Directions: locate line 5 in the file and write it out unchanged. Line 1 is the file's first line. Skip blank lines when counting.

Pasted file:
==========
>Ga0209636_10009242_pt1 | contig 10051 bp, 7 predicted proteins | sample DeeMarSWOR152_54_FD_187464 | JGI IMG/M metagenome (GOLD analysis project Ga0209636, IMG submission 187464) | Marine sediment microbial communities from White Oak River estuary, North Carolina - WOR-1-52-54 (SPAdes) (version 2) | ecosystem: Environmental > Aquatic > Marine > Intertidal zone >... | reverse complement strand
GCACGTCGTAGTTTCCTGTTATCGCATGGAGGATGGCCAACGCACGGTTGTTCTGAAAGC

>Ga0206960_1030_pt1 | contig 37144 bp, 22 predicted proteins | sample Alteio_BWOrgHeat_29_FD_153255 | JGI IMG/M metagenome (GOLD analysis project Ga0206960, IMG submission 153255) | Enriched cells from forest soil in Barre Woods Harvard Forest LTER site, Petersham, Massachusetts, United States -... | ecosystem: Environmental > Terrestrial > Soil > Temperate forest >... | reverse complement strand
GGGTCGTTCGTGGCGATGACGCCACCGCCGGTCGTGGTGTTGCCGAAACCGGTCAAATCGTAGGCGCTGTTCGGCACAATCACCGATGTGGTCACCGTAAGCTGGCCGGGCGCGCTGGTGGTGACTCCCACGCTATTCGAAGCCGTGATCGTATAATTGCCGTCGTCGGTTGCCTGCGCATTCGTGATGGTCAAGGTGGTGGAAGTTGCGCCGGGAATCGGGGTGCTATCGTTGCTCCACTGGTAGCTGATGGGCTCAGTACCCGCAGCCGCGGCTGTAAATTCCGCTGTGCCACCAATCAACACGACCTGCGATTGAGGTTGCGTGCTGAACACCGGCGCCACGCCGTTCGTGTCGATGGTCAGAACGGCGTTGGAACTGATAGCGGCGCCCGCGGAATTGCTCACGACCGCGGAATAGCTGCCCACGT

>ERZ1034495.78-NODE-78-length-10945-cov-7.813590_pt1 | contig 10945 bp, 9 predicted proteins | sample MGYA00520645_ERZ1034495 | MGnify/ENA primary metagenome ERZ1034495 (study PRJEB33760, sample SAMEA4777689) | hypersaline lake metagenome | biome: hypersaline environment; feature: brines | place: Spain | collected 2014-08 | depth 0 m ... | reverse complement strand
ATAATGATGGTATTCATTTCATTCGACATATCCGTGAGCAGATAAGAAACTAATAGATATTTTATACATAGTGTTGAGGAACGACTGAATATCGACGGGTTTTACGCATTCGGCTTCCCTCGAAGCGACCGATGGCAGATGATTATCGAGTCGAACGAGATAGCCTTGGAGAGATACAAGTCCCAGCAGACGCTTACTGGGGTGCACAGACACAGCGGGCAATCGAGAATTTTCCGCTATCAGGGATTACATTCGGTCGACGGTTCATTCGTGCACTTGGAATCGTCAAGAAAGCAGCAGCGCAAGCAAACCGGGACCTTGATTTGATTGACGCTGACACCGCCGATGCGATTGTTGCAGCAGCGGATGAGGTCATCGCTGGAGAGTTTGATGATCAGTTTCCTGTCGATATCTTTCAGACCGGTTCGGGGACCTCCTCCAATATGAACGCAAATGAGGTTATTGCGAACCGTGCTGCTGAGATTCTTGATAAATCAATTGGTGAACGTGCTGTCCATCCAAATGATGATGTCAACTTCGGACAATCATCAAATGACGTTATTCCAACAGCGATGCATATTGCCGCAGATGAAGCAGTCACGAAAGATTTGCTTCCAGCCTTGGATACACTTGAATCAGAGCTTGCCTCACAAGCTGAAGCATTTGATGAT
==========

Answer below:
>ERZ1034495.78-NODE-78-length-10945-cov-7.813590_pt1 | contig 10945 bp, 9 predicted proteins | sample MGYA00520645_ERZ1034495 | MGnify/ENA primary metagenome ERZ1034495 (study PRJEB33760, sample SAMEA4777689) | hypersaline lake metagenome | biome: hypersaline environment; feature: brines | place: Spain | collected 2014-08 | depth 0 m ... | reverse complement strand